Bruce Olav Solheim is a distinguished professor of history at Citrus College in Glendora, California. As the blurb on the back cover of the second edition of Solheim’s Making History: A Personal Approach to Modern American History (Cognella Academic Publishing, $68.95, paper) notes, this history book is “The Education of Henry Adams meets On the Road.”
In other words, the book is a personal approach to U.S. History. What does that look like? In Chapter One, title “Reconstruction,” the first sentence is: “After basic training at Lackland Air Force Base in Texas, my brother Alf was sent to radio school at Keesler Air Force Base in Biloxi, Mississippi.”
No other American history book would tell us that the author’s brother is named Alf, let alone that he did basic training in Texas. How can this be justified in a chapter about Reconstruction? Solheim does that quite neatly.
He goes on to say that his brother Alf entered a barbershop in Biloxi with a black airman from Detroit, a friend of his. The friend was asked to leave the barbershop, and Alf got his lesson in the results of Reconstruction in the South: Jim Crow. In Chapter Two, “Rapid Industrialization,” we get the same format—and the same smooth introduction to a difficult concept made clear by the use of a personal anecdote.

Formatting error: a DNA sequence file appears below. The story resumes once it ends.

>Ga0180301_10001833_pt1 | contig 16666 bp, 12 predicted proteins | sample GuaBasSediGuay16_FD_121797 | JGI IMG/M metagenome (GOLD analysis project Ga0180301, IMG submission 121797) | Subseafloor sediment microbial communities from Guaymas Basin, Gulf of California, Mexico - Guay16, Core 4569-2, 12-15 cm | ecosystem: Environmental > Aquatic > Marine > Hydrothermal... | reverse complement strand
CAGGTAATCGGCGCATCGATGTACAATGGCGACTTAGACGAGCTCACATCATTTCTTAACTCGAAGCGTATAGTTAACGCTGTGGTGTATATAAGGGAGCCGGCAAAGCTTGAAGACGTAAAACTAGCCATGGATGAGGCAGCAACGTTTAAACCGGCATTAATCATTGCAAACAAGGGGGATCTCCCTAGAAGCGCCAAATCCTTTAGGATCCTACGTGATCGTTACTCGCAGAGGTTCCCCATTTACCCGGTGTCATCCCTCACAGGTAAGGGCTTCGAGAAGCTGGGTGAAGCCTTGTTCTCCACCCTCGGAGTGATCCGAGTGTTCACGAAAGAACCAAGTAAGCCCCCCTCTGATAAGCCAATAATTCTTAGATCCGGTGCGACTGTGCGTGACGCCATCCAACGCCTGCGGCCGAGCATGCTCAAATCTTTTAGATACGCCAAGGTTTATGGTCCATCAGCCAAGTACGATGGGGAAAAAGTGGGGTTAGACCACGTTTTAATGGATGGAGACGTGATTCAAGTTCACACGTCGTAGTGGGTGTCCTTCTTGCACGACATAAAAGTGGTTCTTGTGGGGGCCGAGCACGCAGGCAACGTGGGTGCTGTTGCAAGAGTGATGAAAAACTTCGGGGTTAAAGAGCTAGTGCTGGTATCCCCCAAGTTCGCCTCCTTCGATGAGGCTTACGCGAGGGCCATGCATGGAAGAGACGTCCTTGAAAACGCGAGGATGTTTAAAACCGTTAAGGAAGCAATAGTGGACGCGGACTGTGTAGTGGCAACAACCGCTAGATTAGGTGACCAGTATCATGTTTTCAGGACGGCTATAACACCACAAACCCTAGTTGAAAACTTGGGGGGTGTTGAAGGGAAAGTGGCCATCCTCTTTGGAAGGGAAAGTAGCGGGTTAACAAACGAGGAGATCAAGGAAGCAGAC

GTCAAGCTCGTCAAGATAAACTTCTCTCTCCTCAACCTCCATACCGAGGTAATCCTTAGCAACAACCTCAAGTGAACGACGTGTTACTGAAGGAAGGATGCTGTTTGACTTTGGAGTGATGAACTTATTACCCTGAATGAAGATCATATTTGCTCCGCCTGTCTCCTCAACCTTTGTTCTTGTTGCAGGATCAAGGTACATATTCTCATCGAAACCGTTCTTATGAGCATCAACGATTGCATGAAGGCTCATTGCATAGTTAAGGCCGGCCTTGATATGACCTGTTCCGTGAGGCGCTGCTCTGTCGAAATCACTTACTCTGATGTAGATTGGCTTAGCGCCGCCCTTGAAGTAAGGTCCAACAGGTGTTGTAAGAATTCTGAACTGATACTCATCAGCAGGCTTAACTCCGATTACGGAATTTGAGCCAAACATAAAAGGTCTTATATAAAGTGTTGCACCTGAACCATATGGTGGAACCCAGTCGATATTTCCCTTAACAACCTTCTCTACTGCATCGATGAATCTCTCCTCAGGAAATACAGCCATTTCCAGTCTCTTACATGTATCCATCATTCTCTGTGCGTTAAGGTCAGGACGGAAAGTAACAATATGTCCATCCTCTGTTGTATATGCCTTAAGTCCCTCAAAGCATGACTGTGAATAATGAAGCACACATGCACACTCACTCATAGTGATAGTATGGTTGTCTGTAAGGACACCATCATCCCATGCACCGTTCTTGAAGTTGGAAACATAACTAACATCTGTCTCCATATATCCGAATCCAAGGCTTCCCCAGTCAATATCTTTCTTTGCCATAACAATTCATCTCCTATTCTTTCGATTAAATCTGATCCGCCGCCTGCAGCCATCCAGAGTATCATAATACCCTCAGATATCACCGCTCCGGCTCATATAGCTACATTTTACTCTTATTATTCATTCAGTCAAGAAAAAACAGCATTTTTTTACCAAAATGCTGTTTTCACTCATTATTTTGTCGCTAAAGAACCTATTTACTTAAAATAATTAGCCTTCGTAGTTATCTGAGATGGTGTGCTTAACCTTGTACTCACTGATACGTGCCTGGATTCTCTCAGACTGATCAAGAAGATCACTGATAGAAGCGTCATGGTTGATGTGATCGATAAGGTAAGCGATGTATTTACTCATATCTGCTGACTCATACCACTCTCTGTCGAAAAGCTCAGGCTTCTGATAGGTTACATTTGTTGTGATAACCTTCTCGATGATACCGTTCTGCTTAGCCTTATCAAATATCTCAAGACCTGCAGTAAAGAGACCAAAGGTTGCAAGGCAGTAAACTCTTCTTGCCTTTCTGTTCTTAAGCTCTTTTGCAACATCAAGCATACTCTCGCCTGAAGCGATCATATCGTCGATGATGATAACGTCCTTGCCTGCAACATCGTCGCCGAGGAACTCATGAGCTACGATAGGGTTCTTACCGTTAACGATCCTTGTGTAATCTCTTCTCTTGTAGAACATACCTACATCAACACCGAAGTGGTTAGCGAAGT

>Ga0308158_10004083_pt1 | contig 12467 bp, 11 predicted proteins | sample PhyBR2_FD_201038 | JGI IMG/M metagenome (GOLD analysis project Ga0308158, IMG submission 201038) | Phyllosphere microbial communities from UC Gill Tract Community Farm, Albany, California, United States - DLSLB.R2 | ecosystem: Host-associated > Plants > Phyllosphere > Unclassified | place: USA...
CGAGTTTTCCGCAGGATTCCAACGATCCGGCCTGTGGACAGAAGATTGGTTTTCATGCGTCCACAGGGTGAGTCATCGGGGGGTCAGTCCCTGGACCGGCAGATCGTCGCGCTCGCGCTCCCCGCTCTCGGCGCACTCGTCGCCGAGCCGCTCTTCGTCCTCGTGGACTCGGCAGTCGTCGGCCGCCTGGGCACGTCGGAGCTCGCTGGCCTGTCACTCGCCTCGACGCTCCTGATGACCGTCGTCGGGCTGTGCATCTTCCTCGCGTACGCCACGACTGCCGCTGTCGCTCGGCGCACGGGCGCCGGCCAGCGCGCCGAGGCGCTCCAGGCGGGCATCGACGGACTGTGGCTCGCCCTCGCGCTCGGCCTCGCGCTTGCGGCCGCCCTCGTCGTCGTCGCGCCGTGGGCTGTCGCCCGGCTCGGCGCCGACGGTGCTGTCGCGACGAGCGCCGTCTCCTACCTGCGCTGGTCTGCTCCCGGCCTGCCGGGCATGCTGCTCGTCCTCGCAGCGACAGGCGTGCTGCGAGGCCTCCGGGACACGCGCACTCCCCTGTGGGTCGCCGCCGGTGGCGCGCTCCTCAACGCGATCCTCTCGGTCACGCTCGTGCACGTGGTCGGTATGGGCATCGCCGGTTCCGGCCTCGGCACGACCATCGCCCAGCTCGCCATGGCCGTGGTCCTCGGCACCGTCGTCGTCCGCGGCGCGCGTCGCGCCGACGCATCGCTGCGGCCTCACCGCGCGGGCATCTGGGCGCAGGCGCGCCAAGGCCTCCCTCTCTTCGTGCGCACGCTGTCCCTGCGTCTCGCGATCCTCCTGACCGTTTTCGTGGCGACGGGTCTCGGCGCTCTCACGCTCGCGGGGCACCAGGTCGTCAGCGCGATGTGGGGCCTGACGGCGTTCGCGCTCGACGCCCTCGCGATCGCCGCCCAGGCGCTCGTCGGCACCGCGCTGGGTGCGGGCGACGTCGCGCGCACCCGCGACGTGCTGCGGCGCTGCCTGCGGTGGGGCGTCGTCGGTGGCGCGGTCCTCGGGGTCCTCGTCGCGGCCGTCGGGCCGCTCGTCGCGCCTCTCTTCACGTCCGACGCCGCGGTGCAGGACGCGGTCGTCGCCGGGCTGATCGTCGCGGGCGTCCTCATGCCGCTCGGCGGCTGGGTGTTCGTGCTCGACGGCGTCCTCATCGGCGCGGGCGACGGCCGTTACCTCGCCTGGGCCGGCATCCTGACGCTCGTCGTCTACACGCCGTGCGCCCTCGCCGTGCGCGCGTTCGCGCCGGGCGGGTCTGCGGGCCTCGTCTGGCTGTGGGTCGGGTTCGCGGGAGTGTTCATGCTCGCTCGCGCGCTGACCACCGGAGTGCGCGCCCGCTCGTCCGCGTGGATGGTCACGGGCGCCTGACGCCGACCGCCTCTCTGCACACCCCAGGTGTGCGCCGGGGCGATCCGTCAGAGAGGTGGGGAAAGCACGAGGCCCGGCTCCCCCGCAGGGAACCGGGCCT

In twelve cogent, well-organized chapters, Solheim provides history students introductions to U.S. Imperialism, the Progressive Era, World War I, the Twenties and the Great Depression, World War II, the Cold War, the Civil Rights Era, the War in Vietnam, the Conservative Revolution, and the “American Empire in Decline.”
It had been a long time since I studied American history in an organized manner, so I was quite gratified to get this refresher course. I needed it.
Each chapter begins with a one-page comic strip by Gary Dumm, giving pictorial voice to the words that follow. A modest disclaimer: On page 298, at the beginning of the Vietnam War chapter, I am introduced as a comic strip character, sitting at a typewriter in Vietnam, typing a memo for the colonel for whom I worked for a year.
Bruce’s brother Alf is also in this strip. The text notes that Alf Solheim is a disabled veteran after his two tours in Vietnam, that he suffers from PTSD and from Agent Orange-related leukemia. Rarely is the butcher’s bill of war made so personal in an American History book.
This fine book is a revolutionary piece of work. It knocks over the apple cart of all clichéd, hidebound history books that don’t even try to reach an audience that desperately needs to know more about the history of their complex country. I thank Bruce Solheim for daring to risk breaking out of the bonds of traditional learning and teaching.
If I were still in the classroom, I would use this book as a textbook every quarter and be proud to do so.